How to find the best health insurance for you
Feb. 2021 – 15 min read
There is no “1 size fits all” individual health insurance plan .
Consider your needs when you’re shopping for coverage, including age, health and dependants.
Get a quote before you buy to find out what different plans could cost you .
Figure out what coverage you already have
Before you buy extra coverage, make sure those health needs aren’t already covered by insurance you already have. This could include:
Provincial or territorial health insurance
If you’re eligible, government healthcare covers many common medical services and supplies. What’s covered can vary depending on your age, income, and where you live, so be sure to check out the specifics for your province or territory.
A workplace benefits plan
Take stock of your specific situation
Are you getting older, and anticipating future health needs as you age? Do you have kids that might need braces? Are you self-employed and do a physical job that means you may frequently need to see a chiropractor? The specifics of your current – and future – situation play a major part in selecting the right plan for you and your family.
If you’re retiring, consider:
- A plan that has higher coverage for prescription drugs
- A plan with coverage for medical supplies like hearing aids and mobility devices
- A plan with home care options like home health aides
- A plan that allows you to add emergency travel medical insurance
- A plan that covers pre-existing medical conditions
If you’ve got a family, consider:
- A plan that covers services not included in your kids’ government health care, like speech therapy or mental health services
- A plan that helps cover any glasses or contact lenses they might need, even if their eye doctor visits are covered by their government plan
- A plan with dental coverage
If you’re a freelancer or a contractor:
- A plan that includes paramedical services like massage therapy or chiropractor, especially if your job is physical or you’re hunched over a computer all day
- A plan with accidental death and dismemberment insurance, particularly if you have a partner or dependants who rely on your income
- A plan that could cover you if your health changes in the future, even if you’re young and healthy now
Decide which coverage you need
Individual health insurance plans can offer different levels of coverage and may allow you to exclude or include coverage for specific services or supplies and select between different coverage amounts within that decision.
When you’re choosing a plan, consider:
Do you need dental coverage?
Dental coverage can include routine dental check ups and cleaning, but can also help cover major dental expenses like crowns.
Do you need vision coverage?
This coverage can include eye exams for adults, but may also extend to the cost of frames and contacts or laser eye surgery.
Do you need prescription drug coverage?
While government healthcare covers medication you need when you’re in hospital, many Canadians have to pay-out-of-pocket for prescription drugs you may need to treat an illness or manage chronic conditions. FYI: Some plans will cover pre-existing conditions but others may not.
Do you need coverage for paramedical services?
Depending on the plan, this coverage could help cover the cost of mental health services like psychologists or social workers, massage therapy, physiotherapy and specialists like naturopaths or speech therapists.
Do you want to add any extras?
Many plans give you the option to add some optional coverage, at an additional cost, to your plan. This could include:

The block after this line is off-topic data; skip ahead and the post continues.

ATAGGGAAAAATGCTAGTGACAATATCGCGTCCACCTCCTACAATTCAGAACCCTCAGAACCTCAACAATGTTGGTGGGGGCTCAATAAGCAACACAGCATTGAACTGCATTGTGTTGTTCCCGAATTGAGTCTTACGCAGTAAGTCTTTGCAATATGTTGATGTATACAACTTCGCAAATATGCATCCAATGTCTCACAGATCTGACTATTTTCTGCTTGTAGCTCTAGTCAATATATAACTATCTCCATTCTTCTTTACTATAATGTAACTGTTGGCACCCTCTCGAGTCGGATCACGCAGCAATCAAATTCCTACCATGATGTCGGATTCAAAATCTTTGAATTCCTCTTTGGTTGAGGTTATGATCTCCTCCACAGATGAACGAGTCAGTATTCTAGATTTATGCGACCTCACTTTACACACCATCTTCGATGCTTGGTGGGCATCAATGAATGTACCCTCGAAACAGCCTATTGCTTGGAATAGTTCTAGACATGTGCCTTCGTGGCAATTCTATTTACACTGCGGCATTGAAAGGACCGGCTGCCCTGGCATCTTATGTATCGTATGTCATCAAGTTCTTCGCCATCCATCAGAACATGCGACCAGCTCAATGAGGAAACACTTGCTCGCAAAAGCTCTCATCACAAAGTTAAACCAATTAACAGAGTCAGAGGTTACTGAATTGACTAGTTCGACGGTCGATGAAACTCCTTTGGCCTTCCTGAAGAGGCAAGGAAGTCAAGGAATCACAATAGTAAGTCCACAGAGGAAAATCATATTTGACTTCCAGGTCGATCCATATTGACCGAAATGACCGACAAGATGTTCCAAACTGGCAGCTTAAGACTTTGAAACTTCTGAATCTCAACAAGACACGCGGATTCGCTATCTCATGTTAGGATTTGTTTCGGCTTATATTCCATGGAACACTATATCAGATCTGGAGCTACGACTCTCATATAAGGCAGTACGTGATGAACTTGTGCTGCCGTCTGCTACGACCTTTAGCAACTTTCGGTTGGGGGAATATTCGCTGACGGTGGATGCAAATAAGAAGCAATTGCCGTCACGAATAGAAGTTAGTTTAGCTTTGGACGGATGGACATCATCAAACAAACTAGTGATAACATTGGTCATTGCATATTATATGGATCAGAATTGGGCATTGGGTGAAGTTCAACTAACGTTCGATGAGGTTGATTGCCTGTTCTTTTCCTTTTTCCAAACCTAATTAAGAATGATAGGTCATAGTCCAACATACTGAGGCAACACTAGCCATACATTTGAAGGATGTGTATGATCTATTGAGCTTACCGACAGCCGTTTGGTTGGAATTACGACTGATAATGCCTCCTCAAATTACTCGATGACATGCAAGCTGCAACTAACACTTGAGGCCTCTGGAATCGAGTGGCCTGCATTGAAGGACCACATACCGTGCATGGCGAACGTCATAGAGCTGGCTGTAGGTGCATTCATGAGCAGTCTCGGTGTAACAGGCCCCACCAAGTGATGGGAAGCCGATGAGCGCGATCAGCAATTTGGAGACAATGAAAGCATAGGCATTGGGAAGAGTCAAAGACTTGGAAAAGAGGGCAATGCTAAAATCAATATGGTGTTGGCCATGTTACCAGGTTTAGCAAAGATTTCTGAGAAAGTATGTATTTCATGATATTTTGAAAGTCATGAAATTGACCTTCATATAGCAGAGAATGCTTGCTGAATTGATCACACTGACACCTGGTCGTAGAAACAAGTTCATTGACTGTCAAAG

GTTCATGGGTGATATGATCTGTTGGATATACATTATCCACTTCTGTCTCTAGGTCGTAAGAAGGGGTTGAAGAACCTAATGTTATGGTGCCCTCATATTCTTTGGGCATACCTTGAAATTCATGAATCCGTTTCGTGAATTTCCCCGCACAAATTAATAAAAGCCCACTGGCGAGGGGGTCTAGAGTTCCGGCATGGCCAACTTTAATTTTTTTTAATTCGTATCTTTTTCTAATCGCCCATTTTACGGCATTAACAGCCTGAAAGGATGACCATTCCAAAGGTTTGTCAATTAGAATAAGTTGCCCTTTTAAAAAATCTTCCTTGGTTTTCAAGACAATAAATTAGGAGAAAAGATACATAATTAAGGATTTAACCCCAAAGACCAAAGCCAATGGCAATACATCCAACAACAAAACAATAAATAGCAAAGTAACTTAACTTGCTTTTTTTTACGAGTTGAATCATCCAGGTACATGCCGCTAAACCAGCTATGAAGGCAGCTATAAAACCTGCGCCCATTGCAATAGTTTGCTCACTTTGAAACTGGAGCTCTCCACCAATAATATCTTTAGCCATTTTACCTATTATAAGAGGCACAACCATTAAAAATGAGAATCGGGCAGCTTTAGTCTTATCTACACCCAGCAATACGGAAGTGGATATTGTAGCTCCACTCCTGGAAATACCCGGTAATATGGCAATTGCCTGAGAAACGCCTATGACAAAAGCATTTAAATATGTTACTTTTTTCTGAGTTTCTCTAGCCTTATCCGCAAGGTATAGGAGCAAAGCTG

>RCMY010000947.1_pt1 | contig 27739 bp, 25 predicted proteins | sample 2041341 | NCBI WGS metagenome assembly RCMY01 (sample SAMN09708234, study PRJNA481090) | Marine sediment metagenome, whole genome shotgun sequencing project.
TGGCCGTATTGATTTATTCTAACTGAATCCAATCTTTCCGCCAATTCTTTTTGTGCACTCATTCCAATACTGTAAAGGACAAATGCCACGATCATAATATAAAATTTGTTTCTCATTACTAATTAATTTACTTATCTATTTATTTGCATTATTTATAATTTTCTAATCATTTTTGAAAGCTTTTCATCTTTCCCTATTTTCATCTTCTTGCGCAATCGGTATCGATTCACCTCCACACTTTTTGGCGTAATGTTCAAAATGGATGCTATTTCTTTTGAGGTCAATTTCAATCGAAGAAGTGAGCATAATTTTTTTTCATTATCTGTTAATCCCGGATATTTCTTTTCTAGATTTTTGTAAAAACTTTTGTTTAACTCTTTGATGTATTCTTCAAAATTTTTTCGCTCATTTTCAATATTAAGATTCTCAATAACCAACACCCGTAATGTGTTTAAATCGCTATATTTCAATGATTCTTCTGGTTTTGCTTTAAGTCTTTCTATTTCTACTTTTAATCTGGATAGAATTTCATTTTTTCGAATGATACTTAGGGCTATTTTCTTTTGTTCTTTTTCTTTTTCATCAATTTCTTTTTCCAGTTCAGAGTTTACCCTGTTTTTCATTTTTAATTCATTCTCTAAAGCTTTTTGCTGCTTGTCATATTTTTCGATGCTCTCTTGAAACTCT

Emergency travel medical insurance
Hospital accommodation, which can upgrade you to a private or semi-private room
Hospital cash, which can cover expenses like parking or childcare while you’re admitted
Accidental death and dismemberment insurance
Major dental coverage, which can cover needs like crowns or dentures
Supplemental vs continuing coverage
There are 2 kinds of individual health insurance: Supplemental and continuing insurance.
Supplemental refers to plans for people who don’t currently have any non-government coverage at all, while continuing insurance is for people who are currently with (or have just left) another insurance plan, often workplace benefits.
These distinctions matter because continuing a workplace benefits plan may allow you to keep your coverage for pre-existing conditions, while supplemental insurance may exclude those conditions from coverage.
Underwriting is how an insurer determines your monthly premiums or if you’ll have any exclusions on your plan. Underwriting is a risk assessment exercise – basically, how likely is it that they will have to pay out for the coverage you’re purchasing – so things like pre-existing conditions and your age will be a factor in how much your individual health insurance costs.
Apply for coverage
In many cases, you will be able to buy your private health insurance online or by calling to speak with a company’s sales representatives. Most private health insurance plans require you to apply first, meaning someone from the company’s team will take a look at your application before approving you for coverage.
This could involve a medical exam, although some plans – including Canada Life’s PlanDirect – do not require a medical exam for coverage. However, you may have to answer some medical questions for underwriting purposes. While you may not be denied coverage entirely, you may be offered a different plan (potential with a pre-existing condition excluded) or at a higher monthly premium than you may have been initially quoted.
While this sounds complicated, applying for health and dental insurance online is often quick and easy – answer some questions, fill out some personal information, choose your preferred billing method – and might just end up being way less of a hassle than you think.